Sunday, July 20, 2008

Born To Be Wild

One of my coworkers -- someone I help out occasionally by procuring cases of "Three-Buck-Chuck" Charles Shaw wine when we travel to Ann Arbor and shop at Trader Joe's -- recently gifted me with several packages of venison from last fall's hunt. Included was a pack of two steaks; unlike the usual small medallions, these were the size of pork steaks, with round bones.

We were all ready to marinate and grill these, but the weather has been so iffy today that we decided not to attempt charcoal cooking. Instead I braised the steaks: I lightly floured/seasoned and pounded them, then browned them in olive oil; I removed them from the pan briefly and added sliced onions, a very thinly sliced carrot and two large cloves of garlic, minced, sauteeing them in the pan drippings and scraping up the browned bits from the venison. When the onion was soft I returned the venison to the pan and added a can of low-sodium beef broth, a couple of tablespoons of minced fresh herbs from the garden (thyme, savory, marjoram and just a sprig of rosemary) and -- secret ingredient -- about a quarter cup of dried mushrooms soaked in dry sherry to cover. (I found the dried mushrooms at the on-site farm market at Blackstar Farms winery in Suttons Bay -- they're grown by some outfit downstate. They're really not terribly expensive, and a little go a long way, especially if they're crumbled first.) I turned up the heat, brought the liquid to boil, then turned it down to medium and braised the meat for about a half hour.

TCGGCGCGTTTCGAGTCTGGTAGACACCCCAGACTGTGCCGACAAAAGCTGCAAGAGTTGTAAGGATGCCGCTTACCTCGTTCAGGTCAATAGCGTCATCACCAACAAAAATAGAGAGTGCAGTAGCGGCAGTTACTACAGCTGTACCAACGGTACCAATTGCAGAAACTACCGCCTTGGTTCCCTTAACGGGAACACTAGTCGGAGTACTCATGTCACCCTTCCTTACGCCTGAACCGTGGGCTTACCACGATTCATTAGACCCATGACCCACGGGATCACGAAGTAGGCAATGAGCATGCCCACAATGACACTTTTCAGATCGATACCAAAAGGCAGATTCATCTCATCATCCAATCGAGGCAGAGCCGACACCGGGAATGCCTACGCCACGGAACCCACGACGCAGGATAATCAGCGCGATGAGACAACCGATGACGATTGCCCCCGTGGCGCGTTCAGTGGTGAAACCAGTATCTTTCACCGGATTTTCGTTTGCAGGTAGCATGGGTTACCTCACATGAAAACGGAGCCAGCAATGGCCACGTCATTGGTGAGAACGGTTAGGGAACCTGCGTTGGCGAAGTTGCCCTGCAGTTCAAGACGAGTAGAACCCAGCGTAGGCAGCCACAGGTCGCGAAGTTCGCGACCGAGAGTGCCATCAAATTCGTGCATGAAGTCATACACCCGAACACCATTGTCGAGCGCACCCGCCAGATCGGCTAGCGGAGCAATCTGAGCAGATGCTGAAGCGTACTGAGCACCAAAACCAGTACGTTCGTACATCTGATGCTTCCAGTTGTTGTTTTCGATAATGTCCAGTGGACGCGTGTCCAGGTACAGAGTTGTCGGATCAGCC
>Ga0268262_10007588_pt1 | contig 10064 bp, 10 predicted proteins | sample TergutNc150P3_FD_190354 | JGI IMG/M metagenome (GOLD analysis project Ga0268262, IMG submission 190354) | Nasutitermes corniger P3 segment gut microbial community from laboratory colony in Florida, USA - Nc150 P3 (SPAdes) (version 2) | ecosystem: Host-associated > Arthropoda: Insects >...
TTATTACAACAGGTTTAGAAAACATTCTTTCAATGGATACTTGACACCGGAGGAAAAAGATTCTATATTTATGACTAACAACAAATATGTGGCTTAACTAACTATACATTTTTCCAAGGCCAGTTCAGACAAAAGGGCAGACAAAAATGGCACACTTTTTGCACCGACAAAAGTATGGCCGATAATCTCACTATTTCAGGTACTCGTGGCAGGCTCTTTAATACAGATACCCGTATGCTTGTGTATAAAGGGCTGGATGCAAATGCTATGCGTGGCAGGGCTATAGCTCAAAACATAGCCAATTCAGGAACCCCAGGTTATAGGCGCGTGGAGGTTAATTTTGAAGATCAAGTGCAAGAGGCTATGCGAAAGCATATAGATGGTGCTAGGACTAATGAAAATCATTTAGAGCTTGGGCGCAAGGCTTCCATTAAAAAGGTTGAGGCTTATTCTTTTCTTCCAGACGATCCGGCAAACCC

I served this with a wild-rice/multicolored rice blend from the food coop, made like a pilaf by sauteeing green onion and celergy, adding the rice and stirring it around a bit, then adding seasoned water and thyme and cooking until the liquid was all absorbed; before serving I added maybe a quarter cup of quartered sweet cherries I borrowed from Fellow Traveler's jam-making supplies and some sweet-salty sliced almonds. I also had some great Swiss chard from the Midland Farmer's Market that I sauteed in garlicky olive oil, then splashed with balsamic vinegar before serving.

This was very tasty, and really didn't take all that long. (The rice can be made ahead of time.)

We love our Sunday dinners. This one was a bit on the exotic side, but still "cozy."

2 comments:

ProclaimingSoftly (PSanafter-thought) said...

You didn't learn that in your mother's kitchen!

LutheranChik said...

Um...no. My mother would have called a meal like this "Too much Klarei."